In other words: what of the work/study-life balance?

Declare a No-Judgment Zone


Credit: New Line Cinema's 'The Lord of the Rings: The Fellowship of the Ring'

Before anything else: do not, at any point, feel as if you are required to justify, explain, or apologise for the reasons you choose to work. Likewise, don’t fall into the trap of considering yourself wiser, or more competent/capable than those of your peers who do not hold a position of some sort beyond their programme. Whether it’s because you want professional experience, would very much like to pay for groceries, or because it’s actually quite nice to do a certain amount of work and know you’ll get a certain amount of compensation in a certain amount of time for said work—particularly when you’re in the throes of doctoral research, where the rewards are largely long-term and monetary compensation tends to be fairly scarce: no matter the reason, you’re choosing to work where some of your colleagues may choose not to, and that’s neither good nor bad—simply a difference.


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SGSAH Blogger-In-Residence: The Doctoral Experience—Study/Life Balance

In currently serving as the Blogger-In-Residence for the Scottish Graduate School of Arts and Humanities, I’ve had the unique opportunity to weight-in and reflect upon various aspects of the doctoral experience. Via weekly posts, here are my varied insights into this process known as Earning the PhD.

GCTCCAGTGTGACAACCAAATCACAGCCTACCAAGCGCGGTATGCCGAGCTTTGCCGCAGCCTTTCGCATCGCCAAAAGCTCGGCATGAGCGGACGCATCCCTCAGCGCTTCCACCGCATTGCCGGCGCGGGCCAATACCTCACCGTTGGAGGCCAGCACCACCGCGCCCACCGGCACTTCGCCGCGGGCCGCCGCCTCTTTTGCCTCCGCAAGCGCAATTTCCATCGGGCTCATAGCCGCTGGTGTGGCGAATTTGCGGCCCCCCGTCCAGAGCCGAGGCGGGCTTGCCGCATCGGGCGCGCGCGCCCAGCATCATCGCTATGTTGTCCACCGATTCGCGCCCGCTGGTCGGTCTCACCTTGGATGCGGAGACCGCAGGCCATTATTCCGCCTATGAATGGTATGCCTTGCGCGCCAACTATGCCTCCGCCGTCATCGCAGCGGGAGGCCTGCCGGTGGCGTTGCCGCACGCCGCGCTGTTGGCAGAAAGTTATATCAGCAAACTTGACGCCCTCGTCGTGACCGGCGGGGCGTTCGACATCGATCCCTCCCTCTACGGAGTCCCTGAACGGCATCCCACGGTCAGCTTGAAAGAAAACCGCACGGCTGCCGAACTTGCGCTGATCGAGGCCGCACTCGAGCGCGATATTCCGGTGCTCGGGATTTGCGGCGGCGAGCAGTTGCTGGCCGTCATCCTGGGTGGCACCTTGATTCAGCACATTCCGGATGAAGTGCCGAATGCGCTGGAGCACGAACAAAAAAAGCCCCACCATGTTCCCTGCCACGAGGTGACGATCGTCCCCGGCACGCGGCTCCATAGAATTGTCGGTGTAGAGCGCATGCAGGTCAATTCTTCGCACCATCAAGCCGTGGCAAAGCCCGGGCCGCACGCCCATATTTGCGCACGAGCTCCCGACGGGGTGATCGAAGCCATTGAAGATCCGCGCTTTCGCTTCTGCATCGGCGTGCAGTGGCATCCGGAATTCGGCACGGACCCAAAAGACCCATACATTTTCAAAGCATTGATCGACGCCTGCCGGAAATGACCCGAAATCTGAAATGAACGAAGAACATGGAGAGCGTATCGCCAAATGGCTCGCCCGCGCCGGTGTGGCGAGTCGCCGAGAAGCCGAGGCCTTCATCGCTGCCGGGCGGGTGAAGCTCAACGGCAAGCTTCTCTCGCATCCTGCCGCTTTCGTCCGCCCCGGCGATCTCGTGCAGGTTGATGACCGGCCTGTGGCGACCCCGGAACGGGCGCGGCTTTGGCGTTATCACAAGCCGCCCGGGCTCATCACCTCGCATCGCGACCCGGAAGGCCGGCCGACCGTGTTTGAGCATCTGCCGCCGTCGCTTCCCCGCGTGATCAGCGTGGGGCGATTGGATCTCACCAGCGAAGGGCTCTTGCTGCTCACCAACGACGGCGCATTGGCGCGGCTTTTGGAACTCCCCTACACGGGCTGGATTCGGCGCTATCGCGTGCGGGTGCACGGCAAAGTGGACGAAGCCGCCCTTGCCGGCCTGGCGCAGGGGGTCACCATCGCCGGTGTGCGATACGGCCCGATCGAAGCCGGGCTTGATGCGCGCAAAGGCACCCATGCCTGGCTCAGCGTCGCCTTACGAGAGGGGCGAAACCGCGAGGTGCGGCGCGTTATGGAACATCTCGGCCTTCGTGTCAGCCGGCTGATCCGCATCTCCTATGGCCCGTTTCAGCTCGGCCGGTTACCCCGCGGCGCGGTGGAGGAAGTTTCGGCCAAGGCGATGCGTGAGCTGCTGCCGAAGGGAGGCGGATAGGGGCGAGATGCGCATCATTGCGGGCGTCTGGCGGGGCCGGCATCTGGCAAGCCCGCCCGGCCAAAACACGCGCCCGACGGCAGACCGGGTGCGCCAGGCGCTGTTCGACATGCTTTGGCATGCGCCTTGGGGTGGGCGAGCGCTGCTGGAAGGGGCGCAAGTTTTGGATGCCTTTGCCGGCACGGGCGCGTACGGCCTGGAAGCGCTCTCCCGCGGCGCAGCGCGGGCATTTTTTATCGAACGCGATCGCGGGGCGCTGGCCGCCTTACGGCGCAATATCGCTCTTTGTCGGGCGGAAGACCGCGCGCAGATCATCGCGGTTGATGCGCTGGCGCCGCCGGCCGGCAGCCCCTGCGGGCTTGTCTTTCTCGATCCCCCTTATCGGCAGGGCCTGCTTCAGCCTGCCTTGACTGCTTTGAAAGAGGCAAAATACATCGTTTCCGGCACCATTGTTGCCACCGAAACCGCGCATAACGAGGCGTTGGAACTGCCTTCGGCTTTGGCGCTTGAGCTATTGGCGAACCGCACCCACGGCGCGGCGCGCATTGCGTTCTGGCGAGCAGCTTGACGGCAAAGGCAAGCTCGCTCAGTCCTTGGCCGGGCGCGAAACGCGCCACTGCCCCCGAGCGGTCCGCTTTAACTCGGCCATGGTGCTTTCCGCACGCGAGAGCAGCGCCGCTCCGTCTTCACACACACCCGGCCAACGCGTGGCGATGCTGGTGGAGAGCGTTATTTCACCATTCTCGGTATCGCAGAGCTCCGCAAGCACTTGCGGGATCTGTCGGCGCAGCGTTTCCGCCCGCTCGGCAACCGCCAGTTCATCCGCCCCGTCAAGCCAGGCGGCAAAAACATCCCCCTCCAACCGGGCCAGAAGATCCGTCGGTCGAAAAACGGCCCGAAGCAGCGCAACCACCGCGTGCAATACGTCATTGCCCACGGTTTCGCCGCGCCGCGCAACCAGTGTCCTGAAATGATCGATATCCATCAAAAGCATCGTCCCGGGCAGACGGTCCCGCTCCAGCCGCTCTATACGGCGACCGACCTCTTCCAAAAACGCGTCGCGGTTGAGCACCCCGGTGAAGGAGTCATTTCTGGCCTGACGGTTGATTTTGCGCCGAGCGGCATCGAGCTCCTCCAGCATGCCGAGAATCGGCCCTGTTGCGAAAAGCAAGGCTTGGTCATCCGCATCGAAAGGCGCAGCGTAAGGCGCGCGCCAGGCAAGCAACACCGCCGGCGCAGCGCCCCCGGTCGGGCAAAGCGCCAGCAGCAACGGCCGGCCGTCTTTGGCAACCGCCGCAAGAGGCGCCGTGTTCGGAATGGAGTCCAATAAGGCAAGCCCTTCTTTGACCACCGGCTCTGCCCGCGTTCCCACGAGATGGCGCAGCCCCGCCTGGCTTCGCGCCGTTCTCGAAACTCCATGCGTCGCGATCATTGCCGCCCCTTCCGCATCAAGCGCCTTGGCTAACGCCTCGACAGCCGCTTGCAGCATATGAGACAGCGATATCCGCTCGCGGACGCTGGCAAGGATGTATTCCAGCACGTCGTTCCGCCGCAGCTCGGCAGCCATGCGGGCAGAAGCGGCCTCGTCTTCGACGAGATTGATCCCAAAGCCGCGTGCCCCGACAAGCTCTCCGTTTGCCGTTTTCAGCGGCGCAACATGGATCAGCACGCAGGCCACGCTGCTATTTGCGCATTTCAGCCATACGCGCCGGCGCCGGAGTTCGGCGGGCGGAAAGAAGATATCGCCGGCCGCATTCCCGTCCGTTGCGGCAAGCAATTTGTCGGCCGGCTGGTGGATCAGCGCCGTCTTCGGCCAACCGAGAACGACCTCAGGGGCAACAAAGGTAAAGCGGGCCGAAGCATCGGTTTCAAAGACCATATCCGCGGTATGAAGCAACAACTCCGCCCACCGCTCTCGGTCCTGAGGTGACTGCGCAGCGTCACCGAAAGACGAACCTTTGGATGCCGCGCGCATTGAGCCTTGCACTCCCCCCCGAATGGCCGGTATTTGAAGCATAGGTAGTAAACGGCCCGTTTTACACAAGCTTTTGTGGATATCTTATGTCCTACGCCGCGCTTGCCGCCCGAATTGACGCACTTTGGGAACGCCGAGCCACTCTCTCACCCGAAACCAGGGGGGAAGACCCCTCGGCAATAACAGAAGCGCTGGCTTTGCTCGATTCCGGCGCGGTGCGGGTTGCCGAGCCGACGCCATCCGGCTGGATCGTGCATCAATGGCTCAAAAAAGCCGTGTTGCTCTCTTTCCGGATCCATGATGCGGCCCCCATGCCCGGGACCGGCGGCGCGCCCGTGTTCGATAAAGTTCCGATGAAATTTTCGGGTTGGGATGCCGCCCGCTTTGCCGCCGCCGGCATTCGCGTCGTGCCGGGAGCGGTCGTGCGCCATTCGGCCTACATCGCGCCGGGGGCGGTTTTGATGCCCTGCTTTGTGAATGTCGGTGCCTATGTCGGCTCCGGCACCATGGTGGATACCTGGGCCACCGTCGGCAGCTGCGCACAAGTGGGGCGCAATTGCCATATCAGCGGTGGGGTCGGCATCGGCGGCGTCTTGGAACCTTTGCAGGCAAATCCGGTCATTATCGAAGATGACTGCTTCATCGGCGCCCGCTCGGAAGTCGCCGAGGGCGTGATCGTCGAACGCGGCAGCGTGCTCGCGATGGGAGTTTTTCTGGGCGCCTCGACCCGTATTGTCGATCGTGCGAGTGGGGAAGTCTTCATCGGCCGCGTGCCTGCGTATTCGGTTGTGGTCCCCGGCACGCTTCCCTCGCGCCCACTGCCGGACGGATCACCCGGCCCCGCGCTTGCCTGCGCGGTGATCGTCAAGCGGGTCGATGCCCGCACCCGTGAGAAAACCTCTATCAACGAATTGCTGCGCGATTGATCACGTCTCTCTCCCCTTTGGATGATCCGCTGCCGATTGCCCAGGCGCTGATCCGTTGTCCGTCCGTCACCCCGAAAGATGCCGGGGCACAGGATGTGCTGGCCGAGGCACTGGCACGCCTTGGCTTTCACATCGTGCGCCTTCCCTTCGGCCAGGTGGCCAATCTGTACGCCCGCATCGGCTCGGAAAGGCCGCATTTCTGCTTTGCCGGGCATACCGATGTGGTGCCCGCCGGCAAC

When you’ve got enough books in your flat to stack them up and make a nice sofa, it becomes a little bit difficult to separate where your academic programme ends, and your “life”—whatever that means—begins. In many ways, by the point we reach our doctoral programmes, we’ve grown to equate the two as a matter of course, but such a status quo is a perfect recipe for fatigue, burnout, and general negative feeling. Why not avoid as much of that as we can? Here are a few things to consider when sizing up your sense of study-life balance.

Consider Location

For some scholars, being in the middle of action is energizing; the library being just a short jaunt from where you rest your head is the best of all conveniences, a veritable paradise for the life of the mind. For others however, it’s just the opposite: never leaving the office, never having any contrast in experience, and setting oneself up for burn-out, and fast.

The solution? Find your happy place. And here, I’m referencing ‘place’ in the literal, tangible sense.

Credit: Disney's "Finding Nemo"


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The War on What, Exactly: “Christmas”, Starbucks, Doctor Who, and Ombre-Is-The-New-Red




Every early-November, a lovely woman I used to work with would come in to the office, hands cupped joyously—reverently almost—around a tall vanilla latte in a bright red container, serene smile on her face as she breathed in the warm, sweet scent and sighed: “It’s like Christmas in a cup.”

So when I saw Starbucks Red Cups trending on social media these past few days, I was first struck with a sense of happy nostalgia, remembering that soft kind of joy—remembering the actual physical Starbucks that lived just off the Square, just close enough to the office that a trip there, back, and with a 5-7 person line in front of you could be made while on a lunch break without missing time; remembering the man who, weather permitting, played an old piano on the corner of the street, dressed to the nines and drawing applause; remembering the kindness of my supervisor, when we walked that way, who always bought her friends who lived outside a deliciously sticky and indulgent canelé from a local bakery, to the widest and most joyous of smiles, the other-end of the spectrum from my colleague and her Christmas-in-a-cup, and yet: perhaps not.